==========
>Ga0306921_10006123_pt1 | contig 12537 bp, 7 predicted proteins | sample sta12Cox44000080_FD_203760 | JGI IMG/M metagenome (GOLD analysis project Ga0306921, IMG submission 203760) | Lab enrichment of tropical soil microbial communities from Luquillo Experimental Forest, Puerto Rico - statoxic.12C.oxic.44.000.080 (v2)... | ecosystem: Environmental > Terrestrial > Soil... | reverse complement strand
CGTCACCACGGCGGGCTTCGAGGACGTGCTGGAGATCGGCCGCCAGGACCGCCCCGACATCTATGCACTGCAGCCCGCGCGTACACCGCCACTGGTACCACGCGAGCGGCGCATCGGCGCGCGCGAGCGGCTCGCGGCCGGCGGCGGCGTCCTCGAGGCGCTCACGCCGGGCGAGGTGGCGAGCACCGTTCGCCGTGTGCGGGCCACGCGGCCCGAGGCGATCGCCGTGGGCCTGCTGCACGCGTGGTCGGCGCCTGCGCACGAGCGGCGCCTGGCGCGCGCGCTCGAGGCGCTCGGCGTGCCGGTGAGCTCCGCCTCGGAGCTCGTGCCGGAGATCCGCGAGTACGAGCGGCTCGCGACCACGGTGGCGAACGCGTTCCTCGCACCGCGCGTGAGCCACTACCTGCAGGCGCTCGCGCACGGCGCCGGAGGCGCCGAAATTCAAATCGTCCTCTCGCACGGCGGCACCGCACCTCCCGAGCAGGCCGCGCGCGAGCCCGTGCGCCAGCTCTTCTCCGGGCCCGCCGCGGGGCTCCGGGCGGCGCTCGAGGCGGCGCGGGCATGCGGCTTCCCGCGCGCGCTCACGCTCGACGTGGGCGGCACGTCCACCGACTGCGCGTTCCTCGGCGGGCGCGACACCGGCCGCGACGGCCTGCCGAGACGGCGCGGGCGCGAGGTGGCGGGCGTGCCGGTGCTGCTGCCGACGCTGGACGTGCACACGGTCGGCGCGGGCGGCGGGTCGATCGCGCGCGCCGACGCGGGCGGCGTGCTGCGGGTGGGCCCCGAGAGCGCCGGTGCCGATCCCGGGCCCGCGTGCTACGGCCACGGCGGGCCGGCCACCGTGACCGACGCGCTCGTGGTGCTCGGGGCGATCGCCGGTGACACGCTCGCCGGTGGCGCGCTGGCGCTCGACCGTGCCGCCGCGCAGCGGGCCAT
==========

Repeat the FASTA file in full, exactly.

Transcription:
>Ga0306921_10006123_pt1 | contig 12537 bp, 7 predicted proteins | sample sta12Cox44000080_FD_203760 | JGI IMG/M metagenome (GOLD analysis project Ga0306921, IMG submission 203760) | Lab enrichment of tropical soil microbial communities from Luquillo Experimental Forest, Puerto Rico - statoxic.12C.oxic.44.000.080 (v2)... | ecosystem: Environmental > Terrestrial > Soil... | reverse complement strand
CGTCACCACGGCGGGCTTCGAGGACGTGCTGGAGATCGGCCGCCAGGACCGCCCCGACATCTATGCACTGCAGCCCGCGCGTACACCGCCACTGGTACCACGCGAGCGGCGCATCGGCGCGCGCGAGCGGCTCGCGGCCGGCGGCGGCGTCCTCGAGGCGCTCACGCCGGGCGAGGTGGCGAGCACCGTTCGCCGTGTGCGGGCCACGCGGCCCGAGGCGATCGCCGTGGGCCTGCTGCACGCGTGGTCGGCGCCTGCGCACGAGCGGCGCCTGGCGCGCGCGCTCGAGGCGCTCGGCGTGCCGGTGAGCTCCGCCTCGGAGCTCGTGCCGGAGATCCGCGAGTACGAGCGGCTCGCGACCACGGTGGCGAACGCGTTCCTCGCACCGCGCGTGAGCCACTACCTGCAGGCGCTCGCGCACGGCGCCGGAGGCGCCGAAATTCAAATCGTCCTCTCGCACGGCGGCACCGCACCTCCCGAGCAGGCCGCGCGCGAGCCCGTGCGCCAGCTCTTCTCCGGGCCCGCCGCGGGGCTCCGGGCGGCGCTCGAGGCGGCGCGGGCATGCGGCTTCCCGCGCGCGCTCACGCTCGACGTGGGCGGCACGTCCACCGACTGCGCGTTCCTCGGCGGGCGCGACACCGGCCGCGACGGCCTGCCGAGACGGCGCGGGCGCGAGGTGGCGGGCGTGCCGGTGCTGCTGCCGACGCTGGACGTGCACACGGTCGGCGCGGGCGGCGGGTCGATCGCGCGCGCCGACGCGGGCGGCGTGCTGCGGGTGGGCCCCGAGAGCGCCGGTGCCGATCCCGGGCCCGCGTGCTACGGCCACGGCGGGCCGGCCACCGTGACCGACGCGCTCGTGGTGCTCGGGGCGATCGCCGGTGACACGCTCGCCGGTGGCGCGCTGGCGCTCGACCGTGCCGCCGCGCAGCGGGCCAT